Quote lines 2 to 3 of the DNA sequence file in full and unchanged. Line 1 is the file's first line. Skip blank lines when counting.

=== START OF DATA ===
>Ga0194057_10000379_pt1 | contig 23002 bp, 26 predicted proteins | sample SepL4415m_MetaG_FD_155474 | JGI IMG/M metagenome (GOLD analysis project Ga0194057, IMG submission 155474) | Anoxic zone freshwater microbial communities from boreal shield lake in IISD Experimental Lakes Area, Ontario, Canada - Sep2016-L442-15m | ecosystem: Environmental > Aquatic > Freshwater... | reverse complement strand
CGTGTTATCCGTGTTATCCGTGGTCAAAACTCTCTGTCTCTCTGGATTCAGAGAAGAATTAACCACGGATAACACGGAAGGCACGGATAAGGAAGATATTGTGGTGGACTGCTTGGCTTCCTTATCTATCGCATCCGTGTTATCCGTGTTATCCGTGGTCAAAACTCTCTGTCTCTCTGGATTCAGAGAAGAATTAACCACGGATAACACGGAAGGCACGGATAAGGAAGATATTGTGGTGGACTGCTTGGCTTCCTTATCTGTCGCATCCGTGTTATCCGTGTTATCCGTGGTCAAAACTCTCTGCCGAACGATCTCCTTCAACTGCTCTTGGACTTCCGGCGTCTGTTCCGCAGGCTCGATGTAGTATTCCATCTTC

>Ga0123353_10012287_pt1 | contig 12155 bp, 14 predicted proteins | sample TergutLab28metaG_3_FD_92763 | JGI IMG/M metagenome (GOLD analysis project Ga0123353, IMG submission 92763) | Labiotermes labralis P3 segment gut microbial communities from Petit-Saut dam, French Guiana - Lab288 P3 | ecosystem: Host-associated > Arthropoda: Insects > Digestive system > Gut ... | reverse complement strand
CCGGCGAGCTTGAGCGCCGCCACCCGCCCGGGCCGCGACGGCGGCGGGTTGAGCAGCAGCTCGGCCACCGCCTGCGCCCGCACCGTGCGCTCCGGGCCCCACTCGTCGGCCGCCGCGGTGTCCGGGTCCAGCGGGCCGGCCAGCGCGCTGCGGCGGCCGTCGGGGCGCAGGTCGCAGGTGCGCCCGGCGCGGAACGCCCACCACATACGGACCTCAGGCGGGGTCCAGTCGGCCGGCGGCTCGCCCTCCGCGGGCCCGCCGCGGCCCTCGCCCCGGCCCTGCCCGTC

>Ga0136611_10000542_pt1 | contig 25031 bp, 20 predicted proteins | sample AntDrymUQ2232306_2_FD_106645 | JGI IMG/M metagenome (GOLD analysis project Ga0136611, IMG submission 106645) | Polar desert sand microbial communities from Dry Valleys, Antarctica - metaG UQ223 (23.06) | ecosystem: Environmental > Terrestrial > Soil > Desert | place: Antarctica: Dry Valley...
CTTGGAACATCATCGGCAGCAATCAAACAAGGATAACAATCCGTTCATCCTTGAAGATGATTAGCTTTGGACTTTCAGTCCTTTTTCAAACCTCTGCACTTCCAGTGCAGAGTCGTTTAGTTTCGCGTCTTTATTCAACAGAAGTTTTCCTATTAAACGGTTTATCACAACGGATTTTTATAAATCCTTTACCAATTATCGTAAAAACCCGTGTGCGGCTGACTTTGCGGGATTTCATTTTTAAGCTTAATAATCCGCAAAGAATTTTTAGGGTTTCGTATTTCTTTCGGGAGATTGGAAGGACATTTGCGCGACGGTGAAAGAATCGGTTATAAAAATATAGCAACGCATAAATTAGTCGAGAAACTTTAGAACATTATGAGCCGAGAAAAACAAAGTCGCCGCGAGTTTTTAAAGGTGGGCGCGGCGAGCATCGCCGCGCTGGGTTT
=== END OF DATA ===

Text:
CGTGTTATCCGTGTTATCCGTGGTCAAAACTCTCTGTCTCTCTGGATTCAGAGAAGAATTAACCACGGATAACACGGAAGGCACGGATAAGGAAGATATTGTGGTGGACTGCTTGGCTTCCTTATCTATCGCATCCGTGTTATCCGTGTTATCCGTGGTCAAAACTCTCTGTCTCTCTGGATTCAGAGAAGAATTAACCACGGATAACACGGAAGGCACGGATAAGGAAGATATTGTGGTGGACTGCTTGGCTTCCTTATCTGTCGCATCCGTGTTATCCGTGTTATCCGTGGTCAAAACTCTCTGCCGAACGATCTCCTTCAACTGCTCTTGGACTTCCGGCGTCTGTTCCGCAGGCTCGATGTAGTATTCCATCTTC

>Ga0123353_10012287_pt1 | contig 12155 bp, 14 predicted proteins | sample TergutLab28metaG_3_FD_92763 | JGI IMG/M metagenome (GOLD analysis project Ga0123353, IMG submission 92763) | Labiotermes labralis P3 segment gut microbial communities from Petit-Saut dam, French Guiana - Lab288 P3 | ecosystem: Host-associated > Arthropoda: Insects > Digestive system > Gut ... | reverse complement strand